Quantifying the Diversification of Hepatitis C Virus (HCV) during Primary Infection: Estimates of the In Vivo Mutation Rate

University of Texas at Austin, United States of America
PLoS Pathogens (Impact Factor: 8.06). 08/2012; 8(8):e1002881. DOI: 10.1371/journal.ppat.1002881
Source: PubMed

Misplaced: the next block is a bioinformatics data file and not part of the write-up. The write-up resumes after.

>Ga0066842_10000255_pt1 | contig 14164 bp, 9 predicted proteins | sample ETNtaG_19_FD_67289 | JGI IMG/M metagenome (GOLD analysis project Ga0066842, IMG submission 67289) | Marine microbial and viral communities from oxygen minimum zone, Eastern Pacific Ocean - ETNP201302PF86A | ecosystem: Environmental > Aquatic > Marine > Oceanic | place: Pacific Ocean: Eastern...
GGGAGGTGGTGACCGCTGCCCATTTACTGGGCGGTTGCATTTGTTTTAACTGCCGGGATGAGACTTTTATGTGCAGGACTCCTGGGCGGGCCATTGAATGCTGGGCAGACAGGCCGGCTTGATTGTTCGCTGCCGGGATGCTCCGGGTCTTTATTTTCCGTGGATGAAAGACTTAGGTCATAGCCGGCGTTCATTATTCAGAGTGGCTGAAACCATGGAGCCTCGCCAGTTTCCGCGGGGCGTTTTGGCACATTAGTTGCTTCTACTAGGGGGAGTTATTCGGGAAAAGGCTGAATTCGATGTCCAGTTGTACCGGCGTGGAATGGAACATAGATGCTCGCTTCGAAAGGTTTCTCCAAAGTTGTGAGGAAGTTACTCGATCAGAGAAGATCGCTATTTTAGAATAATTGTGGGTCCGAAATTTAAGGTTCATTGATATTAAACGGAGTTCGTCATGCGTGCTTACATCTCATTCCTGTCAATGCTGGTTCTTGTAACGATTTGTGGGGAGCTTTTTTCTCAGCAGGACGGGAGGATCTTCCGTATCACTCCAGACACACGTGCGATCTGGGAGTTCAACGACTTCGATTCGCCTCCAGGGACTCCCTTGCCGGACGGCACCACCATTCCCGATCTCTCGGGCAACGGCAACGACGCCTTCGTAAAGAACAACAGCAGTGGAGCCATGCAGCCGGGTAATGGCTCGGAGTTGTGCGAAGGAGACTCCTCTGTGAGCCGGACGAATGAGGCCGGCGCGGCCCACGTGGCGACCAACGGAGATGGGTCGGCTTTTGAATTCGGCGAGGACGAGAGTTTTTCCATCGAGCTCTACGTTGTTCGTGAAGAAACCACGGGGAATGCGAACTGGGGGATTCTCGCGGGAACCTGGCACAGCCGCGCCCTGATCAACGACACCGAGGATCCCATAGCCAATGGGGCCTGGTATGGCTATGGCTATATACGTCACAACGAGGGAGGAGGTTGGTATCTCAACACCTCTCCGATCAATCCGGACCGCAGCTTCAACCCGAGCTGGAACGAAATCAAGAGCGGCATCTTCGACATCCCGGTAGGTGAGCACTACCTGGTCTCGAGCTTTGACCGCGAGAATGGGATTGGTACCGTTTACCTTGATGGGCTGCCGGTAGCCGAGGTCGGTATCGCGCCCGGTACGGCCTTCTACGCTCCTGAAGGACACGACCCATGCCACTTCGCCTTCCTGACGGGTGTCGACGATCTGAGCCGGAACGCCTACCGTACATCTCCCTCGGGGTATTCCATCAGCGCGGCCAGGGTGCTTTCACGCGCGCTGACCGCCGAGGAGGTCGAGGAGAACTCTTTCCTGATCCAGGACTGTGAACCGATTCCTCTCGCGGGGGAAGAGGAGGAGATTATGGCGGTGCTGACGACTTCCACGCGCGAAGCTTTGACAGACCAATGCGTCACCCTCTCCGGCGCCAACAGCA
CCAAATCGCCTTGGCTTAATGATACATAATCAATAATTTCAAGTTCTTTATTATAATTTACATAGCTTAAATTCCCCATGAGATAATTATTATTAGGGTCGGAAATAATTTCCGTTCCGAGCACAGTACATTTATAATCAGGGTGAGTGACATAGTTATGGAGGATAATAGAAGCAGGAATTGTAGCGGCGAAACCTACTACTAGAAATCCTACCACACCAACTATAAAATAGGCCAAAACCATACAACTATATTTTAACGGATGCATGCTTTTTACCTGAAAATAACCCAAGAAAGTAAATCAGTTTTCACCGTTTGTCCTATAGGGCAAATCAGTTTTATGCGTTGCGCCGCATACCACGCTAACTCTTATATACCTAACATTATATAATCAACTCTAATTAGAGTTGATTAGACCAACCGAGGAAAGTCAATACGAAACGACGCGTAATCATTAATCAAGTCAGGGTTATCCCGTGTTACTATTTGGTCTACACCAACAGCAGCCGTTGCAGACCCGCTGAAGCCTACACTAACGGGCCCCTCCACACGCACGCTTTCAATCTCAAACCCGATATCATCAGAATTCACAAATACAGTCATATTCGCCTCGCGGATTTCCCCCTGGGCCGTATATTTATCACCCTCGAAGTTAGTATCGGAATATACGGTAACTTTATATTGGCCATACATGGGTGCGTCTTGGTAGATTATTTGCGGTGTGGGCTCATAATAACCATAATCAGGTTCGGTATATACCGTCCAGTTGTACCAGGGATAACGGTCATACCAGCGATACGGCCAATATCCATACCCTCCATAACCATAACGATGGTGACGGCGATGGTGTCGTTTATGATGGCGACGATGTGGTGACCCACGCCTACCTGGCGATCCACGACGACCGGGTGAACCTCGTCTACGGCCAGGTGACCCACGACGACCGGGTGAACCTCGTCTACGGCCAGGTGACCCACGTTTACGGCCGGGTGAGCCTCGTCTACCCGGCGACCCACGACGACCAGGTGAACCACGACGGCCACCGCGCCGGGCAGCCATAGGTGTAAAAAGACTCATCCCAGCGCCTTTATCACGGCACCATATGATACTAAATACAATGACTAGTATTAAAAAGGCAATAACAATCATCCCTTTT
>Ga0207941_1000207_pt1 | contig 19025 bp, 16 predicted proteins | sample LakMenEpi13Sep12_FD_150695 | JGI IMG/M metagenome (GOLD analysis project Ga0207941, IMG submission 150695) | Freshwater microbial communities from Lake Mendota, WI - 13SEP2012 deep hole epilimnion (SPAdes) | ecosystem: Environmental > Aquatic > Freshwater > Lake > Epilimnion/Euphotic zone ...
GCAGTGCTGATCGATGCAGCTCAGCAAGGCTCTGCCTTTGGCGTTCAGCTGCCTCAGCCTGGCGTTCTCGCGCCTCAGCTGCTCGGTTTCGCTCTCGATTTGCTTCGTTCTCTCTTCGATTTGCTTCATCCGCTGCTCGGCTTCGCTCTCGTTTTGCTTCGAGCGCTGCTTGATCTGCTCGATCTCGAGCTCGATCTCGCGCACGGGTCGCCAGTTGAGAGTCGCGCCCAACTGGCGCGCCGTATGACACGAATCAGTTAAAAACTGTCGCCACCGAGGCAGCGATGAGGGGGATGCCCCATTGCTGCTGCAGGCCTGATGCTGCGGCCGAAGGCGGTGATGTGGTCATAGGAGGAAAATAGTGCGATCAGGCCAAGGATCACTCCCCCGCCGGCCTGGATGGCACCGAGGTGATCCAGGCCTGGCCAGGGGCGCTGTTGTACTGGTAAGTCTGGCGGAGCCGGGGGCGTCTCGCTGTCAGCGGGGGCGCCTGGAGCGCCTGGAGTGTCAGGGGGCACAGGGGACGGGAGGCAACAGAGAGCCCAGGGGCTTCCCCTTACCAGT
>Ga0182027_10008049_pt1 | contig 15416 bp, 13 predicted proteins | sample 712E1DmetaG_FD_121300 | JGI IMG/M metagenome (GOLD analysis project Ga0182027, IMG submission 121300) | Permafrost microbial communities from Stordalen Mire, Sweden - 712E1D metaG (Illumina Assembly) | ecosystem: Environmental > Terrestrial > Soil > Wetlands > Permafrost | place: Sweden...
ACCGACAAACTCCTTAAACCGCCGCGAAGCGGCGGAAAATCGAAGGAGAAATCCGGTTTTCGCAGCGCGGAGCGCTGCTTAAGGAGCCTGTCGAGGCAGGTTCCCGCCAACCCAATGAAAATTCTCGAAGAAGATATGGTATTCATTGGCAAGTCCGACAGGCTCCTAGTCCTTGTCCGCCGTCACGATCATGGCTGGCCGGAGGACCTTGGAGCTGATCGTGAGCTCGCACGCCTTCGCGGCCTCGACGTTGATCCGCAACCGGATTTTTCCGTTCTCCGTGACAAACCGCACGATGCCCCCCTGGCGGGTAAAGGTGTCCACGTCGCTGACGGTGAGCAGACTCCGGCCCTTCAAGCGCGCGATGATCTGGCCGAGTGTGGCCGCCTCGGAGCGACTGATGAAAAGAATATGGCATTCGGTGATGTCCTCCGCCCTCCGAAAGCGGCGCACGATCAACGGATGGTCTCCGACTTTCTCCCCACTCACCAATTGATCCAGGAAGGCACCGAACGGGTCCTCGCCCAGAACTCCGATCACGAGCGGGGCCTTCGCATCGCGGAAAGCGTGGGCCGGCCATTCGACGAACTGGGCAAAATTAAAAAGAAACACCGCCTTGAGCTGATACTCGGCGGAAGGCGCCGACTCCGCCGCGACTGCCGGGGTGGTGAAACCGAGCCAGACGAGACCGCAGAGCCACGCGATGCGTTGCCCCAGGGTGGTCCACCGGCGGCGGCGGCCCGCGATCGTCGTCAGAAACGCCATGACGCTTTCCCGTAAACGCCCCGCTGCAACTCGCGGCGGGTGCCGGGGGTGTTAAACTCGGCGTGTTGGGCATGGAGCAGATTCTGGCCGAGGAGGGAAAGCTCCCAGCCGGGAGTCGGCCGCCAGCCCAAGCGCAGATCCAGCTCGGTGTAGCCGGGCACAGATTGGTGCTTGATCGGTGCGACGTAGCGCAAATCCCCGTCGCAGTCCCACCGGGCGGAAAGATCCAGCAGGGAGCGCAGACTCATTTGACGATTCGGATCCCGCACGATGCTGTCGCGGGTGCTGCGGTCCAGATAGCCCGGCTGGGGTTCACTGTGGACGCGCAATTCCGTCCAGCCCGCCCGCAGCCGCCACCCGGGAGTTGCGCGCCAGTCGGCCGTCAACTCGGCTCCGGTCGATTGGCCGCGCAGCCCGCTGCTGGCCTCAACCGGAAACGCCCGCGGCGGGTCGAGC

ABSTRACT Hepatitis C virus (HCV) is present in the host with multiple variants generated by its error prone RNA-dependent RNA polymerase. Little is known about the initial viral diversification and the viral life cycle processes that influence diversity. We studied the diversification of HCV during acute infection in 17 plasma donors, with frequent sampling early in infection. To analyze these data, we developed a new stochastic model of the HCV life cycle. We found that the accumulation of mutations is surprisingly slow: at 30 days, the viral population on average is still 46% identical to its transmitted viral genome. Fitting the model to the sequence data, we estimate the median in vivo viral mutation rate is 2.5×10⁻⁵ mutations per nucleotide per genome replication (range 1.6-6.2×10⁻⁵), about 5-fold lower than previous estimates. To confirm these results we analyzed the frequency of stop codons (N = 10) among all possible non-sense mutation targets (M = 898,335), and found a mutation rate of 2.8-3.2×10⁻⁵, consistent with the estimate from the dynamical model. The slow accumulation of mutations is consistent with slow turnover of infected cells and replication complexes within infected cells. This slow turnover is also inferred from the viral load kinetics. Our estimated mutation rate, which is similar to that of other RNA viruses (e.g., HIV and influenza), is also compatible with the accumulation of substitutions seen in HCV at the population level. Our model identifies the relevant processes (long-lived cells and slow turnover of replication complexes) and parameters involved in determining the rate of HCV diversification.

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